Swezey said the increase in the tax levy usually is why people's taxes increase, but this year another factor " the reassessment " added to the increase in school taxes.
For example, if school tax rates remained the same, but the reassessment still took place, taxes for some residents would still increase. A resident with a home assessed at $135,593 with a school tax rate of $14.64 would pay $1,976.40 in school taxes. If that same resident's home was reassessed the next year at $175,000 and they still paid a tax rate of $14.64 the homeowner would pay $2,562 in school taxes " an increase of $585.60.
According to Swezey, the increase in this year's school tax levy is only a small portion of the increase in school taxes. She said if the reassessment had been done a year ago, this year's tax rate increase would be 60 cents.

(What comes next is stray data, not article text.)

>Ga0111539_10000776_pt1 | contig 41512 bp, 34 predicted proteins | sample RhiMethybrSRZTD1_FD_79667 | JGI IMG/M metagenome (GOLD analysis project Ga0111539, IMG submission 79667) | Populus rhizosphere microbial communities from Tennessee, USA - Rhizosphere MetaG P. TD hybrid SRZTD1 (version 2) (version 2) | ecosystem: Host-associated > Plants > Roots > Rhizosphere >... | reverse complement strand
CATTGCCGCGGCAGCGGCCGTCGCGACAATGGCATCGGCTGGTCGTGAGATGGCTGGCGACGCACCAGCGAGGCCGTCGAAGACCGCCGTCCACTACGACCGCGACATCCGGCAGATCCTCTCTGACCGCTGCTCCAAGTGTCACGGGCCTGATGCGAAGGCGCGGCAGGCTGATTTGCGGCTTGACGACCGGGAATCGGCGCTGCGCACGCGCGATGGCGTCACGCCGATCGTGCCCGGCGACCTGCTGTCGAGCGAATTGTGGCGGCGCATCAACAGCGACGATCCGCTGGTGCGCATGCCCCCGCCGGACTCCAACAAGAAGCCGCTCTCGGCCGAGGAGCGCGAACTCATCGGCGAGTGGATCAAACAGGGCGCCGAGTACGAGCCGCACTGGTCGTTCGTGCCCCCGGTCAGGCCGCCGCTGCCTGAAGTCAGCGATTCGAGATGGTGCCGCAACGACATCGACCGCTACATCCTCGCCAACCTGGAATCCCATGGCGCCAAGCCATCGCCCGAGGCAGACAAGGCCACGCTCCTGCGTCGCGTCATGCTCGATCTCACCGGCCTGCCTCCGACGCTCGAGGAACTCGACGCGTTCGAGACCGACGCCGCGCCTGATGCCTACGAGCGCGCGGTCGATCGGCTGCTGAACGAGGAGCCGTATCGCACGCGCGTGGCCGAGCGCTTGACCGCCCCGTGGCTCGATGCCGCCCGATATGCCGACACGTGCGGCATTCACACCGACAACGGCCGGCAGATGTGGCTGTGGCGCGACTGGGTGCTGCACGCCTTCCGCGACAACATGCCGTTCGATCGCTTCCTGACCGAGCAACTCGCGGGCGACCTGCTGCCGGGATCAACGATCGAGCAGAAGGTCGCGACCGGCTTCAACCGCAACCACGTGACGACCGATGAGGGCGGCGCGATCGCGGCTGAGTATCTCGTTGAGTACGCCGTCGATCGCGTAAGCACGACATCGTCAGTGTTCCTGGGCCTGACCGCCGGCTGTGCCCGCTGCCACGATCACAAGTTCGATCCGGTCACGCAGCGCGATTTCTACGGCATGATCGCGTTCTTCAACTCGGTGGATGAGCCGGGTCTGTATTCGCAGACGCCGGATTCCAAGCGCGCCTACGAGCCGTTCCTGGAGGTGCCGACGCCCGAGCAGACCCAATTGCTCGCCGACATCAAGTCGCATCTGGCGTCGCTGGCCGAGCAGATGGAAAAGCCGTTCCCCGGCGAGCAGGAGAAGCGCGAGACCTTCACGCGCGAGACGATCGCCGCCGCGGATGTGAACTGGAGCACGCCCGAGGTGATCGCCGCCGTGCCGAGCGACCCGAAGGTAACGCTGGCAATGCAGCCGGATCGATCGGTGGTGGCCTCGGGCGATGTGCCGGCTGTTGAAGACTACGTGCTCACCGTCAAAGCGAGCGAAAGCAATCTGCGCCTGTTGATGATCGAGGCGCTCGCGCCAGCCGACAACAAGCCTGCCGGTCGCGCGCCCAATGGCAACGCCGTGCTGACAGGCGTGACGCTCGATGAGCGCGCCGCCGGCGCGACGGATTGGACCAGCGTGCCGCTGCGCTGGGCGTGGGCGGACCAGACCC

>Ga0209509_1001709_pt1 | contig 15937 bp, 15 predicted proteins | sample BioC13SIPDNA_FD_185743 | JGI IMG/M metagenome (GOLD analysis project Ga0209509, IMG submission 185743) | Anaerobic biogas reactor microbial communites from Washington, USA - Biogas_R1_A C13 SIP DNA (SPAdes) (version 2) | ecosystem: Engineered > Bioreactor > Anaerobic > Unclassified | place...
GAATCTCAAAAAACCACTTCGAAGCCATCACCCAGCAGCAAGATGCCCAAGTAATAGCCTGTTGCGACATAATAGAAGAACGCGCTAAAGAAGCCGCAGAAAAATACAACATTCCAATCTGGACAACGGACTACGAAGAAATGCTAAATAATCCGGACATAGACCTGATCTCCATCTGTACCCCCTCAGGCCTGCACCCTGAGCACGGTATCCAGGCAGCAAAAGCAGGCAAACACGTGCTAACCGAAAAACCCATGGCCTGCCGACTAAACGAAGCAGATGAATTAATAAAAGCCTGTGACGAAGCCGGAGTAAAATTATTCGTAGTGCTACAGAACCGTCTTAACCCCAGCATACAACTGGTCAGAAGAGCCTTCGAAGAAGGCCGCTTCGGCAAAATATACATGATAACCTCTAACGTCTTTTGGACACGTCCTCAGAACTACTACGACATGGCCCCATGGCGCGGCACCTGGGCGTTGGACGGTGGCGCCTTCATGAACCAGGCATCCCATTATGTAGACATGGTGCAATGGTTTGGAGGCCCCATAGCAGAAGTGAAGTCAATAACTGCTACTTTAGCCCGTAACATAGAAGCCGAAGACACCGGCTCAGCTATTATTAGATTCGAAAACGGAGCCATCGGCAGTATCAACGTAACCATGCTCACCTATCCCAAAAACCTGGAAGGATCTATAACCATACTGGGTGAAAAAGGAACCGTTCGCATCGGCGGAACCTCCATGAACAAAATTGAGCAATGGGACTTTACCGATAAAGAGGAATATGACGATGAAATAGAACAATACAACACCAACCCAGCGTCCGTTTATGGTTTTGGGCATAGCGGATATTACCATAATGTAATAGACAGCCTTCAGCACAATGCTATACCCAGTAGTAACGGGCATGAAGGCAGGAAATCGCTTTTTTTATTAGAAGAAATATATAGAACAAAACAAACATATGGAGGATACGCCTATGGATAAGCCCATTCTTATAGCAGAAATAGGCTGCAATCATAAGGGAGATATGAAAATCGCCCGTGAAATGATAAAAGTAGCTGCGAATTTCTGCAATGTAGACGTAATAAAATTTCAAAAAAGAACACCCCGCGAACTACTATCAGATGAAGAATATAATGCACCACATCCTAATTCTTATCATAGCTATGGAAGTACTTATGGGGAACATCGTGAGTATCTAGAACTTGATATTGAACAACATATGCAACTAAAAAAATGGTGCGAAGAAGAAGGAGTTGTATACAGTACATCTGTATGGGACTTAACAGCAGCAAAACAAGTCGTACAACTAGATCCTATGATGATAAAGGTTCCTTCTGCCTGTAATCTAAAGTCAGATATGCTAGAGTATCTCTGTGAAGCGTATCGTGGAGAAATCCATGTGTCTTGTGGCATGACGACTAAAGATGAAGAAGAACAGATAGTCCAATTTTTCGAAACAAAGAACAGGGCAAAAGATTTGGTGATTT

Residents also expressed concern that Mohonasen did not adopt the Homestead/Non-Homestead Act, which was adopted by the town and by the Schalmont School District.
School board members said they did not want to put an added burden on the small business owners that make up a majority of businesses in the Mohonasen district.
"We didn't want to drive business away because the next year, the tax burden would fall greater on the homeowners," former school board president Nancy Del Prado said.
According to Swezey, about 21 percent of taxable properties in the Mohonasen district were non-residential compared to the 52 percent of taxable properties in the Schalmont district.
Swezey said if the school board had adopted the Homestead/Non-Homestead provision it would have meant a tax rate savings of about 60 cents for residents and a tax rate increase of about $3.60 for business owners.
Former town Supervisor John Paolino said if residents were to blame anyone it should be him because his administration passed the resolution to allow for the reassessment.